Average web page size is now ~1.5MB – MOST of it is images (source: http://t.co/zefuad9cS5). Compress and prescale where possible, folks.
— Addy Osmani (@addyosmani) September 2, 2013
One easy thing that I notice sites don’t optimize are their images. I often see large images that are uploaded into a CMS or other page and just sized down. Most often though, sites don’t optimize their images.
Here’s an example. I took a screenshot on my Mac of the network load of this website (under 300k, not bad.) Here’s the screenshot:
At full size, the original size of that file was 338k. I ran it through one of the methods I’ll write about in this post, ImageOptim, and it was able to cut the file size by 38%, down to 208k.
Here are five online and offline tools you can use to optimize your images quickly and easily.
JPEGMini is some sort of black magic, I think. It managed to take JPEGs, and JPEGs only, even those saved using Photoshop’s Save for Web and get considerable size savings out of them, with little to no image degradation. You can do all the optimizing via the web with no login required, but the downside is you can only do 1 image at a time. A free login allows you to upload multiple images at once for processing.
Here’s a photo I took when I was on vacation in England and Wales in February. It’s 2.4MB. JPEGMini was able to get it down to 742k, reducing it by 3.2x. Here’s the reduced, full-size photo for comparison.
If you’re a Mac user, you should definitely grab ImageOptim. It handles all types of images and gives power users control over which optimization algorithms to try, how many passes and so on. It uses all the best: PNGOUT, Zopfli, Pngcrush, AdvPNG, extended OptiPNG, JpegOptim, jpegrescan, jpegtran, and Gifsicle. These are the types of options you’d normally see in a command-line based tool. I like the fact it adds a menu item so you can right click on any image on your Mac and select Services ->Image Optimize and it will launch ImageOptim and start working on the image right away.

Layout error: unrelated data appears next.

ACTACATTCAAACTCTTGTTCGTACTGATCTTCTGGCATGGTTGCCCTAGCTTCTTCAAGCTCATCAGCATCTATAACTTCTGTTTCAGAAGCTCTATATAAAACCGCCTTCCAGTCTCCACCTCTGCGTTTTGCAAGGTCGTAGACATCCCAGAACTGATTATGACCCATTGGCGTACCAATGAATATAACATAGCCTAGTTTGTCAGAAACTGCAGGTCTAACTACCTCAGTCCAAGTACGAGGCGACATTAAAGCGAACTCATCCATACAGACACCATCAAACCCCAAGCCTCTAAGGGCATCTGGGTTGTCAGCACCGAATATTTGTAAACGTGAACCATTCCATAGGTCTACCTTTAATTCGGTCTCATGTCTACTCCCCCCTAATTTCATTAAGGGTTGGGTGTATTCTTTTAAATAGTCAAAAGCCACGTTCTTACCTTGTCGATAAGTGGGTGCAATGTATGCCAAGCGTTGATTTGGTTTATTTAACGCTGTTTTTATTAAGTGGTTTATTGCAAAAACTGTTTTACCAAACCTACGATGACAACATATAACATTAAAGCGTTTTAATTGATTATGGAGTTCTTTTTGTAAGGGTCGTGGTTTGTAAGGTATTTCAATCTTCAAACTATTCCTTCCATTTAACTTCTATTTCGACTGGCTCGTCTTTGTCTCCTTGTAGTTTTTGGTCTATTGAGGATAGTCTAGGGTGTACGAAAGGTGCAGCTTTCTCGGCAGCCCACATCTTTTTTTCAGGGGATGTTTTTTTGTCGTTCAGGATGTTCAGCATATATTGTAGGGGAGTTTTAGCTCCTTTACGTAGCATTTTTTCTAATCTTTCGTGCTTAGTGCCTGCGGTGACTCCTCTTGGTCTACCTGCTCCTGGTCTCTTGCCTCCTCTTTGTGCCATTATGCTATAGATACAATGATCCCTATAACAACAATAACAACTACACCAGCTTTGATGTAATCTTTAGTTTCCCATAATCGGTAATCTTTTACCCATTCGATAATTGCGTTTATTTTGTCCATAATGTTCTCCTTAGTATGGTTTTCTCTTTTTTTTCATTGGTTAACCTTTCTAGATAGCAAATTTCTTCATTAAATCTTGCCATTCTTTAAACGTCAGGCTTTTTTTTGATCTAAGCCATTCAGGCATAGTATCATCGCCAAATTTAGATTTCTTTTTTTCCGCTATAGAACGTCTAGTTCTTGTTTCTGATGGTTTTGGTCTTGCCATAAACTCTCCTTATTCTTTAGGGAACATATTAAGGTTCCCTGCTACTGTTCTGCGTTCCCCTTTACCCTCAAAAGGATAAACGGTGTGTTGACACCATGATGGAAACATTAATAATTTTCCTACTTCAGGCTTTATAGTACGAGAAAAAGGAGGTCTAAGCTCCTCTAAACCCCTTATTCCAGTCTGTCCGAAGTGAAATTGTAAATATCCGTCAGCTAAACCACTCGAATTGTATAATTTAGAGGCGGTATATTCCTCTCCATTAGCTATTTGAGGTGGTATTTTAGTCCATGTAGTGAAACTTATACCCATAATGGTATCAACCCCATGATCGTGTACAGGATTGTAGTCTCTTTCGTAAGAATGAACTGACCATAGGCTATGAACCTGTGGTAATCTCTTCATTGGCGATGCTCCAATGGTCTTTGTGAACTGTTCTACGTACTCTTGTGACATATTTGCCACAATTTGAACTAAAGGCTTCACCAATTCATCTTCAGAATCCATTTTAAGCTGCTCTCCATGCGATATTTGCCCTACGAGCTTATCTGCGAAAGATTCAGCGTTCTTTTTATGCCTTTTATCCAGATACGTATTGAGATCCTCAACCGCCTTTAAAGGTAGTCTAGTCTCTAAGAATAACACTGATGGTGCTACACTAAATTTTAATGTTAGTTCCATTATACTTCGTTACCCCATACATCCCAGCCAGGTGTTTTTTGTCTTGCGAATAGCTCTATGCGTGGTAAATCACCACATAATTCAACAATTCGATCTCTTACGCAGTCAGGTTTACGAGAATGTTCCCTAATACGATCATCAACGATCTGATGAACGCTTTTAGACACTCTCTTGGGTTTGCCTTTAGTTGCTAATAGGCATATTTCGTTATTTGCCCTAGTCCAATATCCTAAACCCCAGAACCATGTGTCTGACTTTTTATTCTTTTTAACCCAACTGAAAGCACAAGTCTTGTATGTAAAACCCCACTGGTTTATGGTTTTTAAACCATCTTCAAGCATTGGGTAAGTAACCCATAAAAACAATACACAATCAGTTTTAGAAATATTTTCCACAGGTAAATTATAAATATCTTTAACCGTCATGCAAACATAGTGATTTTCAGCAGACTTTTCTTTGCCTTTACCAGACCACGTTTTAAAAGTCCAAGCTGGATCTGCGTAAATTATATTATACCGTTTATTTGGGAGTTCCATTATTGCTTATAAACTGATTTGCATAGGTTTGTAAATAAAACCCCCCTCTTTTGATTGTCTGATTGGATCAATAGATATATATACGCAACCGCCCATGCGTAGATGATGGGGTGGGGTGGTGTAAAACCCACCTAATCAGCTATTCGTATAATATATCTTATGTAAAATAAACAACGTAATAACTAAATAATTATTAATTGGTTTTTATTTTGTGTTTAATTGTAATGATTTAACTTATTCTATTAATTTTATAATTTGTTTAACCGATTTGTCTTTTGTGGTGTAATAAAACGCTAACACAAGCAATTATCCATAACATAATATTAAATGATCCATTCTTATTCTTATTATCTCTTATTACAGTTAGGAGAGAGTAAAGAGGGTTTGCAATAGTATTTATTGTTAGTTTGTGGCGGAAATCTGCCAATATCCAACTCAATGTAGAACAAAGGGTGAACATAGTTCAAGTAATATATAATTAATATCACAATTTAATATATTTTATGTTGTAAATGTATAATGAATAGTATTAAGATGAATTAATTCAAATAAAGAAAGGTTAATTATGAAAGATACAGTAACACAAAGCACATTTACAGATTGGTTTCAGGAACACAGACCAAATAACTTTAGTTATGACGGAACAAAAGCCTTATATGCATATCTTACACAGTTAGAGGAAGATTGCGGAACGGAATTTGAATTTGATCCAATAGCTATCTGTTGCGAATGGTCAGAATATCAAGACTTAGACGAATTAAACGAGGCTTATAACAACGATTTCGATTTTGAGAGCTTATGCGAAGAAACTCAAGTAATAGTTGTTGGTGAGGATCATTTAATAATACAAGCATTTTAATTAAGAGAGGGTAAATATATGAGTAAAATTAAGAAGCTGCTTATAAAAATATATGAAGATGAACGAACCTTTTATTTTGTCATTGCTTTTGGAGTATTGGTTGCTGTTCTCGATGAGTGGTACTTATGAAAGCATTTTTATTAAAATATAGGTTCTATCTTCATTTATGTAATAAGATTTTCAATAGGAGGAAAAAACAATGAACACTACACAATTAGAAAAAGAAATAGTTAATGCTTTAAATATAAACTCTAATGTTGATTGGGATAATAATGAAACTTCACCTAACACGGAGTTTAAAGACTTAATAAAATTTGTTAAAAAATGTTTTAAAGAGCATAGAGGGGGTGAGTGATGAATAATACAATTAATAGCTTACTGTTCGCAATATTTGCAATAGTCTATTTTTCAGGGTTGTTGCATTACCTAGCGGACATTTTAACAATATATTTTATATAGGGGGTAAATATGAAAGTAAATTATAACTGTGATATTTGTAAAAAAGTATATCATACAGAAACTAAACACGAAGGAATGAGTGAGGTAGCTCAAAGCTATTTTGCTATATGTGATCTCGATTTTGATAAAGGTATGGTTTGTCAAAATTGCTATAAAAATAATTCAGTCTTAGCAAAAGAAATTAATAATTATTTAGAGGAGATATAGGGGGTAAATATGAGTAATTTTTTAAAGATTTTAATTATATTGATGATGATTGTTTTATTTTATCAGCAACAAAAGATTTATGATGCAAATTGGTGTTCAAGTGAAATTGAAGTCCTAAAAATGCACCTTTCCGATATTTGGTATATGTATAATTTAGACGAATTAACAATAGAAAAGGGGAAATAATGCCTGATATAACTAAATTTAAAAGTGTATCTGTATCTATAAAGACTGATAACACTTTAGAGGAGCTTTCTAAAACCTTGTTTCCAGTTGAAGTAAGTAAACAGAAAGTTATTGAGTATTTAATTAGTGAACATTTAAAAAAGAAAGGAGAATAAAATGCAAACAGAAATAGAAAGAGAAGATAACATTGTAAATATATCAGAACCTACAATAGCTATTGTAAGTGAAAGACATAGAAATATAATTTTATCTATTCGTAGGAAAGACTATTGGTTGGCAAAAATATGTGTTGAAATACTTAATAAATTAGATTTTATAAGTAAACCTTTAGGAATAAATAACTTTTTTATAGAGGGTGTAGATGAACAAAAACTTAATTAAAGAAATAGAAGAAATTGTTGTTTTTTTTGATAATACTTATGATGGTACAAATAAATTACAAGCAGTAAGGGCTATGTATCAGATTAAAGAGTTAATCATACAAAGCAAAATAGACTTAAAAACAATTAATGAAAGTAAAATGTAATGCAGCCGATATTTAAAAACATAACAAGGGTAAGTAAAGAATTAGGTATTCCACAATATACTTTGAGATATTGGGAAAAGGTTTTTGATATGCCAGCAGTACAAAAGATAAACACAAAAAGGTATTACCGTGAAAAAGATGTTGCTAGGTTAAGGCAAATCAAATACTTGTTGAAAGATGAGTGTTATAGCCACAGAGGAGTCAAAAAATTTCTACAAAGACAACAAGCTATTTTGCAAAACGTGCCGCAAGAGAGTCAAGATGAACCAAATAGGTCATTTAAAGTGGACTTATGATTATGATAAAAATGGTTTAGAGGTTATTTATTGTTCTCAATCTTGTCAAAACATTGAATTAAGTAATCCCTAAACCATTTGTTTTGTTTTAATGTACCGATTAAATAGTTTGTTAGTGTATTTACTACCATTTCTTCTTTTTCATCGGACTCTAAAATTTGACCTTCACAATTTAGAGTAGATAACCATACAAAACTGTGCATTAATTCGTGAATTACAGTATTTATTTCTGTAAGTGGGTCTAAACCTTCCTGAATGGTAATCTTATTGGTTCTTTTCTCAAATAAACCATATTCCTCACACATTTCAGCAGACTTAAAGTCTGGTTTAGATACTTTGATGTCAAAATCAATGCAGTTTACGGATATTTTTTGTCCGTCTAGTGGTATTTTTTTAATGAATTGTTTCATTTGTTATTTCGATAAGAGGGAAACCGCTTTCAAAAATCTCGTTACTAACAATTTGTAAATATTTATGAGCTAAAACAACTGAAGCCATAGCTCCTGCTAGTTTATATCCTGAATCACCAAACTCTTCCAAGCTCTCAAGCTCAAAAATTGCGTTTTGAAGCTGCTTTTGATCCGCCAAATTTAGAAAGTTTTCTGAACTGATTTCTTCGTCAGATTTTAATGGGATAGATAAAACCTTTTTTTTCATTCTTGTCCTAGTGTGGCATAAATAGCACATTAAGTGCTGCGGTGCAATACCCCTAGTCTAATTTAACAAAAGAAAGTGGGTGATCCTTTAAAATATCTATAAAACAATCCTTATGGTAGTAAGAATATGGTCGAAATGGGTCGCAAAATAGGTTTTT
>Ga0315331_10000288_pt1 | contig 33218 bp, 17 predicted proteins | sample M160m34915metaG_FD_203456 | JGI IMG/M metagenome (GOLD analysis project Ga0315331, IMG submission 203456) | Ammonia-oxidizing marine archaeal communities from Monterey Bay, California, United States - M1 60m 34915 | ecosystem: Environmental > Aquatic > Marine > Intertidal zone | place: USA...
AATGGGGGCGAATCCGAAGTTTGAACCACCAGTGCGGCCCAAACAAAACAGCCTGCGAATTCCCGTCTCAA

TinyPNG works only on PNG files, hence the name, but it does a great job in reducing file size. It handles transparency just fine, and I’ve given it 24-bit PNG file for better transparency and it’s reduced them to 8-bit, with no bad transparency issues and greatly reduced file size. TinyPNG has also released a plugin for Photoshop to connect to their service.
SpriteMe is a great service that will look at your website and see if any of your images can be made into sprites, and using CSS, pull them in when needed to reduce image size and download times. It will make the sprites for you, along with the CSS needed to implement them. Have lots of little images or social media icons, you should be spriting them. Each one you add removes the need for another http call and a faster site.
Smush.It is built by Yahoo and offers the ability to upload a file or give it a URL for it to optimize. Smush.it can handle many different types of image files, though it has no guarantee of uptime or reliability. I’ve gone to use it a few times and it’s been down or not giving files back. There’s a WordPress plugin, WPSmushIt, that will connect to the service automatically to smush your images down in size. It usually works, but there’s no public API for SmushIt, and Yahoo may decide to block this plugin without warning or notice for using some sort of backdoor code or scraping technique.
At the time of writing this post, Smush.it wasn’t working. YMMV.